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By sharing common prefixes, you mean dense clustering of the keys in several sub-intervals. And probably recursively manifesting. Is there a formal model - distribution or anything, that characterizes this kind of phenomenon. I mean we are talking about some kind of random input, right. Or is it something that is entirely artificial in nature, e.g. related to human language? Can tries be used for keys that are not text per se, but strings of things in the more abstract sense? – simeonz Jan 1 '13 at 20:35
    
Of course tries can be used for strings of things, but they work better if the alphabet is small. Just ones and zeros works, 26 letters works, 256 different octets in an IP address still works, but the larger the alphabet, the more wasteful a trie becomes. – Thomas Jan 2 '13 at 16:25
    
Ok, if I may summarize what you implied in your response. For uniform distribution, for stabbing queries, tries perform no worse than balanced search trees, but for highly skewed distributions, they perform better than bucket arrays. Some sort of compromise. Also, for prefix queries, etc., they perform better than balanced search trees when the distribution is skewed. I wished some pointers that would elicit the "common prefix" phenomenon observed with strings. That is, how its influence on the performance of such structures can be formally quantified, but your answer is enough. – simeonz Jan 2 '13 at 21:17
    
Just forgot something. Thank you for the response. – simeonz Jan 2 '13 at 21:57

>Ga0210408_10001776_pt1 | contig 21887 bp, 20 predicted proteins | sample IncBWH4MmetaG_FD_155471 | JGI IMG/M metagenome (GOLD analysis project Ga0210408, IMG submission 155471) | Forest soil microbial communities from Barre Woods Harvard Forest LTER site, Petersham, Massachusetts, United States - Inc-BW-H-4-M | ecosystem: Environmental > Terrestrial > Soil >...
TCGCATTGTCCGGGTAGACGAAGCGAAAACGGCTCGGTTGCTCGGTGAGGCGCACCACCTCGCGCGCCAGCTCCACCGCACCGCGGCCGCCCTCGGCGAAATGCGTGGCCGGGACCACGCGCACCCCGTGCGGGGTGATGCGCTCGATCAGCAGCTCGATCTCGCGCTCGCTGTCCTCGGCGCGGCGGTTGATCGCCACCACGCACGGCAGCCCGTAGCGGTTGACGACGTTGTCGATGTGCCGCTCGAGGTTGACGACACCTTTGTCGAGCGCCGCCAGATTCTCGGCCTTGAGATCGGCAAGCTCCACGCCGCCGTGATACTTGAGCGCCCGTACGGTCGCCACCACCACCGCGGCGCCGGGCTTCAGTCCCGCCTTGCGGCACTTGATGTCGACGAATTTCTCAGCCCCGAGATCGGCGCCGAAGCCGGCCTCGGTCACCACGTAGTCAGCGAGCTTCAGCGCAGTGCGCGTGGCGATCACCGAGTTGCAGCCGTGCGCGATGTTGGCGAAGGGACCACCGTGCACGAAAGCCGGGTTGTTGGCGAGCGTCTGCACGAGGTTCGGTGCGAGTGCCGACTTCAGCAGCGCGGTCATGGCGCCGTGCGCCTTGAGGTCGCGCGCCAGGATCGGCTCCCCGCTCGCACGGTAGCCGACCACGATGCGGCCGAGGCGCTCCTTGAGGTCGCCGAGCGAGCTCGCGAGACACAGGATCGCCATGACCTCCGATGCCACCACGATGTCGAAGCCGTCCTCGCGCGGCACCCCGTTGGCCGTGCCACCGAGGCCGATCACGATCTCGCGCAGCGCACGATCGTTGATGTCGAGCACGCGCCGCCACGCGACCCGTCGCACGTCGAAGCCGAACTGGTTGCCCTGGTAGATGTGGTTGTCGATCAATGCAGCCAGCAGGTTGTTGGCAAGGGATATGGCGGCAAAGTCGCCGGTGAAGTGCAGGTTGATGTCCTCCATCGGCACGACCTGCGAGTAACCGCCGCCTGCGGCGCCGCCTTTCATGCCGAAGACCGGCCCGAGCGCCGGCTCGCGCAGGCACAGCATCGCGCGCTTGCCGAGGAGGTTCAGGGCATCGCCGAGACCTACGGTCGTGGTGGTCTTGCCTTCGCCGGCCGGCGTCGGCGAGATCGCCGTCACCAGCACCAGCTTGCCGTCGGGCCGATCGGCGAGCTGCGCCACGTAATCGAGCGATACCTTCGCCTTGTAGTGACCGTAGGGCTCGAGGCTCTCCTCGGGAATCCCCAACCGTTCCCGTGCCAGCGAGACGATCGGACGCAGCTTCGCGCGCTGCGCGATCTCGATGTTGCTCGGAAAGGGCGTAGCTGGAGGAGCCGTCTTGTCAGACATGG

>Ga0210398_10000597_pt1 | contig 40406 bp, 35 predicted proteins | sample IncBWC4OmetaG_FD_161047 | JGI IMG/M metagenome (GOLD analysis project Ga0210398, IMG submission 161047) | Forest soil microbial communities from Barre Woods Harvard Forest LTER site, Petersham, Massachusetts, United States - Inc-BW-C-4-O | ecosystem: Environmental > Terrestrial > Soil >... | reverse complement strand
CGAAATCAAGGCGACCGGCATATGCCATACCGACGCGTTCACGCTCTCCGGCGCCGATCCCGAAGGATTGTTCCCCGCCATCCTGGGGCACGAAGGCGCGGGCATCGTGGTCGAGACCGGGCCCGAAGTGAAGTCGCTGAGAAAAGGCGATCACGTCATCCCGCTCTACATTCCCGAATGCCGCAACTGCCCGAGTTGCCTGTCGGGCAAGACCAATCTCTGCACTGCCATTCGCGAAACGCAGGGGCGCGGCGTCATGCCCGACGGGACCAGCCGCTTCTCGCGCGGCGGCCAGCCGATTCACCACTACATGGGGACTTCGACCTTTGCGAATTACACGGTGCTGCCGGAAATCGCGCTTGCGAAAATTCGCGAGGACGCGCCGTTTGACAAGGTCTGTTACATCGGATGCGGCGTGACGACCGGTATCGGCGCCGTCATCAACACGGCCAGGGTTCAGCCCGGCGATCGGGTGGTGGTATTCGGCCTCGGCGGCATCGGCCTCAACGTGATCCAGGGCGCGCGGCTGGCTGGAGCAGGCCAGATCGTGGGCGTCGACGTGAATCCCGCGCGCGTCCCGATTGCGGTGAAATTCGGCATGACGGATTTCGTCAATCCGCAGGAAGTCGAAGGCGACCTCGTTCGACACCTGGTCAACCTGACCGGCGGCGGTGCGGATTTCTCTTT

One of the advantages of tries I can think of is insertion. Bucket array may need to be resized at some point and this is expensive operation. So worst-case insertion time into trie is much better than into bucket array.

Another thing is that you need to map string to fraction to be used with bucket arrays. So if you have short keys, theoretically trie can be more efficient, because you don't need to do the mapping.

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You are right about the insertion, but I wanted to leave this out of the discussion. Assume, as I said, that the data has some known average size, not-too-dynamic one. I.e., the number of billing records made in a telephone company per day. I also think that the insertion can be de-amortized, at the expense of keeping the old array for a while after allocating the new one, and moving a few records from it after each insertion. – simeonz Jan 2 '13 at 7:25
    
Regarding the mapping of the keys, the string itself is a left-aligned bit pattern, just as a binary positional fraction in the interval [0..1]. It is in fact, in a sense, a fraction. All you need to do is take the leading bits (from the first characters in the string) and pad them with 0 to the right, if the string is too short. This is enough to map to a fixed-size bit pattern of integer in some interval. It will be a power of two interval, but this is a choice we are allowed to make. – simeonz Jan 2 '13 at 7:30
    
Thanks for the response. – simeonz Jan 2 '13 at 7:30